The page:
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Late night closures of eastbound 210 freeway in Arcadia tonight and Tuesday night

Work on the bridge that will take the Gold Line Foothill Extension from the median of the 210 to the south side of the freeway continues. Here’s the alert from the Foothill Extension Construction Authority, which is building the 11.5 project from Pasadena to Azusa:

Click above to see a larger image.

Statistics on crime on Metro buses and trains

Because of the fatal stabbing on the Red Line in August — the first slaying in the history of the subway since it opened in 1993 — there has been some understandable discussion about safety and crime on Metro buses and trains.

I sat down with Commander Patrick J. Jordan on Tuesday to discuss safety on the Metro system. Commander Jordan serves as the Chief of Transit Police for Metro, a job he has held for the past two years.

The good news: crime is very low on the Metro system — certainly lower than in many surrounding communities. Over the past five years, the number of the most serious crimes has gone down and the number of arrests and citations issued is up.

The bad news: the Metro system is not crime-free and it’s not immune to some of the ills of the cities that it serves. That’s just the unfortunate reality.

The Sheriff’s Department is contracted by Metro to oversee security on the agency’s vast bus and train system. As part of that job, the Sheriff’s Department maintains statistics on crime on the Metro system. I’ve posted several pages from the most recent report — from August — above and below. It’s the first time that Metro has published this type of detailed crime statistics.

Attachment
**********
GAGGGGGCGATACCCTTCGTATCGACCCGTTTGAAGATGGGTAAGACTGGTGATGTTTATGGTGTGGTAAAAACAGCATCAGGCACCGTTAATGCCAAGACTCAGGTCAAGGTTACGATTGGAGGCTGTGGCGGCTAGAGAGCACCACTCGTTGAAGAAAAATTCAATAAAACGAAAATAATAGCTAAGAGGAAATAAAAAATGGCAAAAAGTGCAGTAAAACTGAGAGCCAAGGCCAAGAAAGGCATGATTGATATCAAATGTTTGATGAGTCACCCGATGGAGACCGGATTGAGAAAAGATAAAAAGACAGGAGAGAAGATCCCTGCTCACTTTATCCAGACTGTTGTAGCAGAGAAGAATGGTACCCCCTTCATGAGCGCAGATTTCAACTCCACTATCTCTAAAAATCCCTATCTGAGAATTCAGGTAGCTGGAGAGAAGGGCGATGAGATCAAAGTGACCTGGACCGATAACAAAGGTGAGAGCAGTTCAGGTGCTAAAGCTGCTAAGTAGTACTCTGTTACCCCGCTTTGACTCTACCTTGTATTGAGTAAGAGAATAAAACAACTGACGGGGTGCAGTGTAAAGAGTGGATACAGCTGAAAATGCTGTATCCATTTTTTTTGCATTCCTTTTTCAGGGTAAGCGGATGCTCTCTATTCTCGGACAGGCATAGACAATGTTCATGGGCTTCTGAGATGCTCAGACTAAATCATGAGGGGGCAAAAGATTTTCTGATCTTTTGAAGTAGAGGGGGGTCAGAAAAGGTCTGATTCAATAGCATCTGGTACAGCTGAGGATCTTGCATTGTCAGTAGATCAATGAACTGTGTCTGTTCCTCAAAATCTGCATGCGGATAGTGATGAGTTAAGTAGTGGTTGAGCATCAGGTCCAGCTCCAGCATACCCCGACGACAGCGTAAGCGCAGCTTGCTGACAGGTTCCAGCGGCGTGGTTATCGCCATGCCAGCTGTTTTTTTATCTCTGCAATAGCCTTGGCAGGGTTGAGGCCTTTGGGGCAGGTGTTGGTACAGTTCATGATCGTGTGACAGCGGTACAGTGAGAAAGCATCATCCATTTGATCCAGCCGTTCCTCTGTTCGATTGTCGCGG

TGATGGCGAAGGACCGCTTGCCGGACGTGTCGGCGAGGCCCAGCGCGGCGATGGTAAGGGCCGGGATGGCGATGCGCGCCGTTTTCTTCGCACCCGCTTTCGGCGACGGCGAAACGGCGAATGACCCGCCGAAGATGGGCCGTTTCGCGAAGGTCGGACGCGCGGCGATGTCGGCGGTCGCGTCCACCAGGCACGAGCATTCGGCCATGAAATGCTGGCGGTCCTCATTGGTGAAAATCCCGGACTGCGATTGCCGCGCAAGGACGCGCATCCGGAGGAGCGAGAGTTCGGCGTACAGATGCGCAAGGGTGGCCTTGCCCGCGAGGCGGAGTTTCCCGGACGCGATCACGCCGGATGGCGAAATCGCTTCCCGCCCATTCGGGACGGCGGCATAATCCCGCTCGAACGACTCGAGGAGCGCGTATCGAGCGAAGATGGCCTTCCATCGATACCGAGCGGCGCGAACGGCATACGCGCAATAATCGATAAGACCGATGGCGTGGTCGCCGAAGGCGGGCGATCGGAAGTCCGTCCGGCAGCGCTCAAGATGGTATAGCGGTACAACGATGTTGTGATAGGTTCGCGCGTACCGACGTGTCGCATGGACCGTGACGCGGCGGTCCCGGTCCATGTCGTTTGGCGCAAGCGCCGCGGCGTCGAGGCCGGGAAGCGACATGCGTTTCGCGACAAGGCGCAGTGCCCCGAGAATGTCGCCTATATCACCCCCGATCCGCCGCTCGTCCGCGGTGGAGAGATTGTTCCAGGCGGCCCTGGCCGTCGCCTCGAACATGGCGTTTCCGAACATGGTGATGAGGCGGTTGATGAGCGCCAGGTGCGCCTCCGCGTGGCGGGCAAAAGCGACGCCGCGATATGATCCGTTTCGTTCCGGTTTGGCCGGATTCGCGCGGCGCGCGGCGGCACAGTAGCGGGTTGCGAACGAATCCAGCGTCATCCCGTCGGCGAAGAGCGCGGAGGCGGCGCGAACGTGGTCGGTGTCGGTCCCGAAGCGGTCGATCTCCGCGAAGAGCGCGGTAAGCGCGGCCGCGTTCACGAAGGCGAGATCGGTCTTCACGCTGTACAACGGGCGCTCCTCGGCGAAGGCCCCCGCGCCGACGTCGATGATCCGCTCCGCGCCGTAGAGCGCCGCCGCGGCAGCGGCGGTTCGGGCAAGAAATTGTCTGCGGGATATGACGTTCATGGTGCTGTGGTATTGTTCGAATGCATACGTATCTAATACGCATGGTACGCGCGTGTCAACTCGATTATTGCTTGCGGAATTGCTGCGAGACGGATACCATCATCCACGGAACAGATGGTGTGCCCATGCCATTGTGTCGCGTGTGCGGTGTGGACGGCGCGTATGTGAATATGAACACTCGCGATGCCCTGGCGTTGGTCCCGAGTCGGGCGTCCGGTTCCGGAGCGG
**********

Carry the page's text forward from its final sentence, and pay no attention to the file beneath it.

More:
Some points from my conversation with Commander Jordan:

•There were 1,216 “part one crimes” reported on Metro buses and trains in 2010 or about 2.77 crimes for every million boardings. Part one crimes include homicide, rape/attempted rape, assault, robbery, burglary, grand theft and petty theft. That compares to 2.63 part one crimes per million riders on the MBTA system in Boston in 2010, 6.68 on the Washington WMATA system and 11.03 on the DART system in Dallas. “Your chances of being a victim of violent crime on the transit system are incredibly low,” said Commander Jordan.

•As the charts lower in this post show, most of the crimes on Metro involve theft.

•On the Metro system, the Blue Line and Green Line have the highest part one crime rates — the Blue Line has 14.3 per million riders and the Green Line has 19.7 per million riders. Commander Jordan attributes some of the Blue Line problems to a small group of people — five were arrested last week — who have been stealing electronics and jewelry from riders. On the Green Line, the crime rates are greatly influenced by car thefts and car break-ins in station parking lots, which are owned by Caltrans. Metro is seeking to become owner of those lots in order to beef up security. Here’s a staff report on the issue that is part of the Metro Board’s agenda at its Thursday meeting.